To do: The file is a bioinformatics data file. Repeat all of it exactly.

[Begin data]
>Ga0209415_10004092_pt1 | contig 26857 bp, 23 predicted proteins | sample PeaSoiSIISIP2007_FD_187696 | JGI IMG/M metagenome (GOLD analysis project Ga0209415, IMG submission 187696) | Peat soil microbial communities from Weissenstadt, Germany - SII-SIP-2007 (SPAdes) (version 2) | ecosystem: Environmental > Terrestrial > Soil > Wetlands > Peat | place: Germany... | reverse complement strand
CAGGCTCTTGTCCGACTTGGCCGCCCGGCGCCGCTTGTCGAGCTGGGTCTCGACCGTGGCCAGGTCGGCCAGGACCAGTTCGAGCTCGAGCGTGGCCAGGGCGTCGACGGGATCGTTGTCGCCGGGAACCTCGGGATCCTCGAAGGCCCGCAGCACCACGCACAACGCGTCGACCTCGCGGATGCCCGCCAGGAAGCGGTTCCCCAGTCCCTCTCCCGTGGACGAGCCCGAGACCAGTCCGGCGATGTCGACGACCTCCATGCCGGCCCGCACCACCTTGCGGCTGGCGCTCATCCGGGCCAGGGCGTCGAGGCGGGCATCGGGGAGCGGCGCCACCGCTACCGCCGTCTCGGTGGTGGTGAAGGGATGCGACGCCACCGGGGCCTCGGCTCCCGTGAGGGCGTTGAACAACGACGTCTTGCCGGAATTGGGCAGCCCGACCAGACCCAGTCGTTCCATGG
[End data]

>Ga0209415_10004092_pt1 | contig 26857 bp, 23 predicted proteins | sample PeaSoiSIISIP2007_FD_187696 | JGI IMG/M metagenome (GOLD analysis project Ga0209415, IMG submission 187696) | Peat soil microbial communities from Weissenstadt, Germany - SII-SIP-2007 (SPAdes) (version 2) | ecosystem: Environmental > Terrestrial > Soil > Wetlands > Peat | place: Germany... | reverse complement strand
CAGGCTCTTGTCCGACTTGGCCGCCCGGCGCCGCTTGTCGAGCTGGGTCTCGACCGTGGCCAGGTCGGCCAGGACCAGTTCGAGCTCGAGCGTGGCCAGGGCGTCGACGGGATCGTTGTCGCCGGGAACCTCGGGATCCTCGAAGGCCCGCAGCACCACGCACAACGCGTCGACCTCGCGGATGCCCGCCAGGAAGCGGTTCCCCAGTCCCTCTCCCGTGGACGAGCCCGAGACCAGTCCGGCGATGTCGACGACCTCCATGCCGGCCCGCACCACCTTGCGGCTGGCGCTCATCCGGGCCAGGGCGTCGAGGCGGGCATCGGGGAGCGGCGCCACCGCTACCGCCGTCTCGGTGGTGGTGAAGGGATGCGACGCCACCGGGGCCTCGGCTCCCGTGAGGGCGTTGAACAACGACGTCTTGCCGGAATTGGGCAGCCCGACCAGACCCAGTCGTTCCATGG